Gaza orphans, widows, single mothers find solace in special camp

On the northern edges of chaotic Rafah, where a weeks-long Israeli ground operation drove more than 500,000 people to scurry for their lives, and right before the city merges into war-wrecked Khan Younis to which many are fleeing, Taghreed alMabhouh moves about her displacement tent with ease, in a camp dedicated for divorced women like herself, or widowed and single mothers and their families. 

She feels safe here, she tells The New Arab, or safer at least than other locations she had had to shelter in with her seven children since the war broke out eight months ago, and forced her to leave her home in Gaza City in November.

“Here, I’m not the only woman without a male head for the family. I’m among other women, who like me, are alone tending to their children amidst this devastation,” said the divorcee.

In Gaza, men assume the role of their families’ breadwinners. Israel’s years-long Israeli blockade made job opportunities scarce in the enclave, and pre-war unemployment rates stood at 45 percent — the highest in the world.

This, along with the conservative norms and laws governing the society, kept most women from competing in the labour market, making room for male guardians fending for them, and becoming fully dependent on their spouses.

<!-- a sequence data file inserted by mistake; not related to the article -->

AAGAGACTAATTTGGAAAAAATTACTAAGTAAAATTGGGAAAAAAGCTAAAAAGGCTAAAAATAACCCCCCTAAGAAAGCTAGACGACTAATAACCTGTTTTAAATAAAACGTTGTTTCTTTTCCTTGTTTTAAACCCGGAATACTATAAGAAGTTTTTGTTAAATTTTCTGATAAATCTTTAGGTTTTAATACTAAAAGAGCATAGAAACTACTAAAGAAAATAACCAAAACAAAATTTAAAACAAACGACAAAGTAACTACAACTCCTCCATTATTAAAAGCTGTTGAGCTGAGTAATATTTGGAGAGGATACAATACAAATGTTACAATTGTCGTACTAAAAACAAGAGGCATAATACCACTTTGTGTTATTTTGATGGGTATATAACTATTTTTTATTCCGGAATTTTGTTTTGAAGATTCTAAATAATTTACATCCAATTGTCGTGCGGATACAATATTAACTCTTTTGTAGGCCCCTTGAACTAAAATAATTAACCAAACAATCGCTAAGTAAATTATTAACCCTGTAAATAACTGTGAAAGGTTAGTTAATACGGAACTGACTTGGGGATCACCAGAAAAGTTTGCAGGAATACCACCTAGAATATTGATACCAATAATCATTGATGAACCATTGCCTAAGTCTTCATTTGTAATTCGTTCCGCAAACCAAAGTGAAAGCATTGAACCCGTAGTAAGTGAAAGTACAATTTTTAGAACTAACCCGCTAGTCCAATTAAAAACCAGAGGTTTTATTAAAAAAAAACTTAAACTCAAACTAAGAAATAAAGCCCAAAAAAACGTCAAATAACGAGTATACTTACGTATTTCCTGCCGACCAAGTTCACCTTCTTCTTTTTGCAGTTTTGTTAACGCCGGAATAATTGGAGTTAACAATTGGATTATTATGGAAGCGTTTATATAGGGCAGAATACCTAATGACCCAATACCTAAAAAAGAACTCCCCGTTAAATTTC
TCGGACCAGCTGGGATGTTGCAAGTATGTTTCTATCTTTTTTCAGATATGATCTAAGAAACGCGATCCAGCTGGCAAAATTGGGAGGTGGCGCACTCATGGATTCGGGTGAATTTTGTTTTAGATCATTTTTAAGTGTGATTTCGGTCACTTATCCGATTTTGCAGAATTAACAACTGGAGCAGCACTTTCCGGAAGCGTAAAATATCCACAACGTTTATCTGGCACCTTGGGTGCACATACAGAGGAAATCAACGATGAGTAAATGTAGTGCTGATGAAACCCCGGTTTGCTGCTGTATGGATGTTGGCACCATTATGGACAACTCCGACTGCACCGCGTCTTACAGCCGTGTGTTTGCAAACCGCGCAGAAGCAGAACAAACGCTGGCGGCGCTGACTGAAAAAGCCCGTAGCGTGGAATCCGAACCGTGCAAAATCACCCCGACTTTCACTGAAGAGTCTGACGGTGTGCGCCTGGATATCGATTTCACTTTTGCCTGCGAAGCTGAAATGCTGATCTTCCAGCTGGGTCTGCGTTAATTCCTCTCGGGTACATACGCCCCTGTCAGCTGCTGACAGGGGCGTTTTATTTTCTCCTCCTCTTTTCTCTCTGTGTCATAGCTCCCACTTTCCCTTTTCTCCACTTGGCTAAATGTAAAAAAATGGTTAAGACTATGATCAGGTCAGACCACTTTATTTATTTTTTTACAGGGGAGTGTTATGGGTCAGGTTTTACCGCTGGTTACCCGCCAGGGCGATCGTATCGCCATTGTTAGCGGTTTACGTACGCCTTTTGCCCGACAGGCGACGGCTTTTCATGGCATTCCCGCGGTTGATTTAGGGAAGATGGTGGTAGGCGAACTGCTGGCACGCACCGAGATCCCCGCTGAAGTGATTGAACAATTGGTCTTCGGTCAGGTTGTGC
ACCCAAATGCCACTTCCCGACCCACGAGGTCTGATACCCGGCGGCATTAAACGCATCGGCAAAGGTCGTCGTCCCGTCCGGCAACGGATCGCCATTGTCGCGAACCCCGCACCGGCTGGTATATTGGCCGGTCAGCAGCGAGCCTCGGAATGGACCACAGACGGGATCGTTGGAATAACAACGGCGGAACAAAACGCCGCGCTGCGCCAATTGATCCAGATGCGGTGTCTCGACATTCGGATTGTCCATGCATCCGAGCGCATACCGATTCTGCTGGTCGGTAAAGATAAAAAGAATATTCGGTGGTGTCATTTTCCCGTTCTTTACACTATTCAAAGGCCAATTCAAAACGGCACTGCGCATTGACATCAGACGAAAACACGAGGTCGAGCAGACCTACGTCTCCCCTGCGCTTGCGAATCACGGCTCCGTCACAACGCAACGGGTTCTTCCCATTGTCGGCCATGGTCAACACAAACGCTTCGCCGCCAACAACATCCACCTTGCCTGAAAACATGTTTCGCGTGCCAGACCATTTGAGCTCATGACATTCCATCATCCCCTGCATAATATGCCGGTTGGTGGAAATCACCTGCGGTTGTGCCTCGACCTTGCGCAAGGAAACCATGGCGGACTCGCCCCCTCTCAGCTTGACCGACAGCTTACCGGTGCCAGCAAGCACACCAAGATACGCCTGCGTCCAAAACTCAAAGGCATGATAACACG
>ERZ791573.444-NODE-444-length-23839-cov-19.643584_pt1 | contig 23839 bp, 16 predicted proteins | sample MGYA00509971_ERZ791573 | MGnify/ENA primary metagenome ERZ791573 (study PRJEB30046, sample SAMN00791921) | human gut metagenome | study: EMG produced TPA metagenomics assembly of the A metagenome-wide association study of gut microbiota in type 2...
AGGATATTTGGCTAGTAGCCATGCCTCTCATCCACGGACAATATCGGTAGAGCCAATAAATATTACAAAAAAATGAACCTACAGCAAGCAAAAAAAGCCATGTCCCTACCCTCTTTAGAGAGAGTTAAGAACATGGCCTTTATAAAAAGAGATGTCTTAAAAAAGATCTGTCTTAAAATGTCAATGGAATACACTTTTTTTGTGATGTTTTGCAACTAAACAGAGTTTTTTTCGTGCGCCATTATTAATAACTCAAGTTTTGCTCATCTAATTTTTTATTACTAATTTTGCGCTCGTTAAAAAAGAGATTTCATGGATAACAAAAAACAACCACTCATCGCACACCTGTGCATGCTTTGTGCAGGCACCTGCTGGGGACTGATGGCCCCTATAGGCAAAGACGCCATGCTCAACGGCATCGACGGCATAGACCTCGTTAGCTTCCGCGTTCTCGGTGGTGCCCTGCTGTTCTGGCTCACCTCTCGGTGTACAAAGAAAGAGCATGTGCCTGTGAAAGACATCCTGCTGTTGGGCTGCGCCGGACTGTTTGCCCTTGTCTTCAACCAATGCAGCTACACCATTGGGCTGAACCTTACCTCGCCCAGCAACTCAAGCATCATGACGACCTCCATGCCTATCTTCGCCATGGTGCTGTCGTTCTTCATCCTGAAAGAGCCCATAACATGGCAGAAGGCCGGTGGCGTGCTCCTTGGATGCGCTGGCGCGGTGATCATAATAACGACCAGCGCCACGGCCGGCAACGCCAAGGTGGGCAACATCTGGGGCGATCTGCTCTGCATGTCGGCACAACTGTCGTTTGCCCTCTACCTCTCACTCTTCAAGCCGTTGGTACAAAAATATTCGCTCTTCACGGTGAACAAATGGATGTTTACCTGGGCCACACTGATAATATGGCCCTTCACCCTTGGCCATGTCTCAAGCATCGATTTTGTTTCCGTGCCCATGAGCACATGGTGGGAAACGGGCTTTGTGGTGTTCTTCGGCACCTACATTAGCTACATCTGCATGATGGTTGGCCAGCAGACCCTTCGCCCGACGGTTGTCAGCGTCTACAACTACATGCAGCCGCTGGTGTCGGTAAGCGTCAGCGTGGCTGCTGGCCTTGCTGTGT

For 14 years, 47-year-old Taghreed had been divorced, her marital status had weighed heavily on her as she navigated social restrictions and reservations.

“While fathers of other families went out bringing their families’ essentials and exchanging tips and advice on where to seek them, I couldn’t do the same and didn’t know where to begin”

Relying on support from various institutions before the war, she made it by and managed to take care of her kids who range in age from 25 to 15 years old.

But amidst the war, where basic survival essentials like finding clean water, shelter, and food are luxuries that require scavenging for, the past eight months have been exceptionally difficult.  

“My daily struggles as a divorced woman, without a male backbone, have been multiple and manifold. While fathers of other families went out bringing their families’ essentials and exchanging tips and advice on where to seek them, I couldn’t do the same and didn’t know where to begin,” explained Taghreed.

“Travelling and moving around the Strip in search of essentials wasn’t easy because of how society regards women. I’m so relieved to have found this place,” she said, as she lined up canned food she had received as donations, on one side of the tent.

The Al-Farouk Camp for Orphans, Widows and Divorcees ensures no trespassers violate the privacy of the camp [Mohamed Solaimane]